Building Black wealth with Visa Crypto APIs: meet First Boulevard
The founders behind the inclusive neobank make it a personal mission to level the financial playing field for Black Americans
Mothers of color everywhere heard the voices of their own sons when George Floyd called out for his mom before he died at the hands of police in May 2020. “That could have been my son,” said Asya Bradley, Founder and COO of First Boulevard, an inclusive digital neobank. “I remember the flashback quite clearly and seeing the face of my own son there and thinking this could easily happen to one of our children.”
That’s when Bradley, a serial entrepreneur in the fintech space, decided definitively to take action in the only way she knew how: by building generational wealth for the Black community. She connected with friend and peer Donald Hawkins, who was expecting his first son at the time and felt equally compelled to do something to drive lasting change.
“Donald and I have both been pretty outspoken in terms of the challenges that the melanated community faces in terms of access to financial services,” said Bradley. First Boulevard was born just months later. “I see First Boulevard as a movement, not just a neobank,” she added.
The Black community in the U.S. represents $1.4 trillion in Black consumer spending, yet the average Black American family holds less than 15 percent of the wealth of the average white American family.
“For Black America, 85 percent of us bank exclusively from our mobile phone,” said Hawkins, Founder and CEO of First Boulevard. (He referenced a Pew Research Center Study on the Digital Divide.) He added that digital banking has been a safe zone for many from the biases that in-person banking has historically shown.
“There are biases in terms of who's building the product too,” said Bradley. Instead, the leadership team at First Boulevard is two-thirds female, two-thirds Black and 100 percent BIPOC (Black, Indigenous, People of Color). “When you are building a product by the community that it's going to serve, you can be sure that when we're building out these products, representation matters,” added Bradley.
Inclusion through the power of digital
First Boulevard will be first to pilot Visa’s new suite of crypto APIs, which will enable their customers to purchase and trade digital assets held by Anchorage, a federally chartered digital asset bank.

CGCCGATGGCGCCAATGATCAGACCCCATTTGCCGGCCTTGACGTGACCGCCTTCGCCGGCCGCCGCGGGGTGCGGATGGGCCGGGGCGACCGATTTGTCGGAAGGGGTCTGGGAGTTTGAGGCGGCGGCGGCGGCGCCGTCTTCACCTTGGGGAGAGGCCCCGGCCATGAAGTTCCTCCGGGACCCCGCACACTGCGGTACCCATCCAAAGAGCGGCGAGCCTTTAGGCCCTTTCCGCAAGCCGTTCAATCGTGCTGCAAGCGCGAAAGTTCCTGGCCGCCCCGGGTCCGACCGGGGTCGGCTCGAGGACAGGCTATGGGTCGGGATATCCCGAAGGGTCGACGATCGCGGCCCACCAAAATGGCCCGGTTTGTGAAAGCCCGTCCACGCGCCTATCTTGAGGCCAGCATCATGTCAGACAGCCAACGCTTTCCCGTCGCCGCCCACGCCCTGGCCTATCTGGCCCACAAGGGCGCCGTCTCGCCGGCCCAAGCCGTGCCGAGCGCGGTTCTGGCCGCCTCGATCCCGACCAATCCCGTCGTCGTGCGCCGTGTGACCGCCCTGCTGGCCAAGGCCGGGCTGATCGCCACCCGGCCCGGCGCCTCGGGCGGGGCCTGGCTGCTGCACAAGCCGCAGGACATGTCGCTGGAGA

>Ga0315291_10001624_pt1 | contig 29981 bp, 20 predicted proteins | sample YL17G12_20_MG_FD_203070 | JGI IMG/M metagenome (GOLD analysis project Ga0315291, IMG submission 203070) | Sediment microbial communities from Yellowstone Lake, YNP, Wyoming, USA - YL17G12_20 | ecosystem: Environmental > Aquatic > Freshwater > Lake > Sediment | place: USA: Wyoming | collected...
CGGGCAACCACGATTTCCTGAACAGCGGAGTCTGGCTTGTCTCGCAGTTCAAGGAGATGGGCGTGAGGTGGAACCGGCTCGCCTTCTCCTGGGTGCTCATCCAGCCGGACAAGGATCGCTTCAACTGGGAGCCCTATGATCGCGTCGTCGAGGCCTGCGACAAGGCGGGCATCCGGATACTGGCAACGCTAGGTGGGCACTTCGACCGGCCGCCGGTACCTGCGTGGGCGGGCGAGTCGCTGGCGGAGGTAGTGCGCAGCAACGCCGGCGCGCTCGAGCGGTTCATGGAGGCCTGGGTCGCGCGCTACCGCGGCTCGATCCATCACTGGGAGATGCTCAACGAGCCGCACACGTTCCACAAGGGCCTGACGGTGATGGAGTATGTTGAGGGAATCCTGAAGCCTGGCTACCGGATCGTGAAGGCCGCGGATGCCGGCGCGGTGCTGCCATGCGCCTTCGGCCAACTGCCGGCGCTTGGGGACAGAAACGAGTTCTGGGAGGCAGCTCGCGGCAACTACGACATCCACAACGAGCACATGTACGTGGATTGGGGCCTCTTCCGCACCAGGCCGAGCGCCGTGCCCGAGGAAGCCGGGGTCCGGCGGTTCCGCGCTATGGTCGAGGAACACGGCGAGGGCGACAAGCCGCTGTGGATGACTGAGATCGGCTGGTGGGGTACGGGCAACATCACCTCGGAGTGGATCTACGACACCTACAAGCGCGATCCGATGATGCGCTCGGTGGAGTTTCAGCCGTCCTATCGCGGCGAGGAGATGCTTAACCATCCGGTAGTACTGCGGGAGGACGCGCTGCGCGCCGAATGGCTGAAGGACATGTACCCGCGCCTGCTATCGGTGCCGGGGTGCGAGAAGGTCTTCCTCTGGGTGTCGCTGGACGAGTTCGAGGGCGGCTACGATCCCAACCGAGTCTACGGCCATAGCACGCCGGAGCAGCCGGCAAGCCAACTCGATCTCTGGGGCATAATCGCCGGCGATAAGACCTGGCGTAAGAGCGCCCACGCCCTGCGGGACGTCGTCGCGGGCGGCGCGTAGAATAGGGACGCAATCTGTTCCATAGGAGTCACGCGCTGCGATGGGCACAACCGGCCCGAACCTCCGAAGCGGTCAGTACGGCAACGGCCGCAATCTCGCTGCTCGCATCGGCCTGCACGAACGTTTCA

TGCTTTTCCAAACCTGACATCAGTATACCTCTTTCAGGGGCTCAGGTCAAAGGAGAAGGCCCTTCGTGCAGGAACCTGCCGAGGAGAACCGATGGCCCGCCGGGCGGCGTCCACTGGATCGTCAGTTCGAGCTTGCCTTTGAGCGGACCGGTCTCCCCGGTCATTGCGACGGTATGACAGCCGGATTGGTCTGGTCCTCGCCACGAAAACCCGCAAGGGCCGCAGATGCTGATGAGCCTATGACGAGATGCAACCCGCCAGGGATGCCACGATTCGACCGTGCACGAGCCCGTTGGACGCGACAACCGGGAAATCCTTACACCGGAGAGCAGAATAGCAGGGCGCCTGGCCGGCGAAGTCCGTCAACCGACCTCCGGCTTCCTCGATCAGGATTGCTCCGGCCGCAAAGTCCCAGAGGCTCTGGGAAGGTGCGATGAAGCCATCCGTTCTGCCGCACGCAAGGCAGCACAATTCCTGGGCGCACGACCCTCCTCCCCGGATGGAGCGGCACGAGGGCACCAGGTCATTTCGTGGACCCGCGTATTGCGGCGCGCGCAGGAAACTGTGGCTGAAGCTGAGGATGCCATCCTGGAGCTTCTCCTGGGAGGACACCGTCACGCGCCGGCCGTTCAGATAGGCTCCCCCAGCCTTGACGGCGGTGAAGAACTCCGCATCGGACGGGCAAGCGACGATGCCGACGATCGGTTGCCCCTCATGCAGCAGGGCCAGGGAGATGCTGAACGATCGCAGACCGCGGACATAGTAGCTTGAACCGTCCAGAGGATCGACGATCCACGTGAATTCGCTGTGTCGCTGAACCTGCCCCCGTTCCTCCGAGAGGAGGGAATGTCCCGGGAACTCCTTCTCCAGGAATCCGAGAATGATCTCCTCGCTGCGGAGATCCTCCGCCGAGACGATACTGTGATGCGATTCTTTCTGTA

“Black America only has 1.6 percent of all the stocks in the stock market right now, compared to 91.6 percent of white Americans,” said Hawkins2. “Visa was really thoughtful about partnering with us because we care about the education side of it. We put together a robust financial education program to show our members exactly what cryptocurrency is, its volatility, different types of cryptocurrency, what the heck is blockchain, so we can help them make actionable decisions that are good for them.”
First Boulevard will do that by incorporating financial education with bite-sized “playlists” that their consumers can listen to in order to learn key concepts about money and investing, all with a non-jargon approach that anyone can understand.
“People want a conversation,” said Hawkins. “They want regular people to be there, to show them that ‘Hey, I understand that you've been in the debt trap. I've been in it too. And now I'm leading a company to help you and a lot of other people get out of it and hopefully help younger generations not even get into it at all.’”
First Boulevard will also launch a First Boulevard Visa Debit card, which offers digital-first features like early access to wages with Early Direct Deposit, a Cash Back for Buying Black™ program, and financial education and budgeting tools to improve spending habits.
“There are so many different entities that focus on underserved communities, but they typically don't look like the communities that they serve,” said Hawkins. “I would say our secret sauce is representation. When people see that someone who looks like them, from a similar geographic and demographic background, has somehow built themselves to the point where they can help others, it makes it a little bit easier to trust.”
Looking ahead, Bradley and Hawkins are working with organizations to help their customers access funds for career development and are even considering local lounges in key cities like Atlanta, Charlotte, and Oakland.
“I think it's a matter of moving the money out of just this general economy that really hasn't served Black America,” said Bradley, “into a place where we're not just trying to reclaim that $1.4 trillion of economic impact from the Black community, but add the $1.5 trillion from the Latinx community, add the $1 trillion in the Asian community and combine it all to the point where we all are finally understanding that, "Hey, something really bad happened in America and it's about time that we all kind of rolled up our sleeves and combat the issue.”
On March 25 Donald Hawkins will join our virtual She’s Next 2021 event to celebrate the Black community and women entrepreneurs. Inspiring women and men will discuss their personal experiences and the necessary work ahead to champion, educate and inspire the Black community and women business owners.
This event is hosted in partnership with The Female Quotient, a female-owned business committed to advancing equality. All interested small business owners can register here.
1 FederalReserve.gov: Disparities in Wealth by Race and Ethnicity in the 2019 Survey of Consumer Finances
2 Bloomberg: Five Charts that Show The Extent of Black Wealth Gap in the U.S.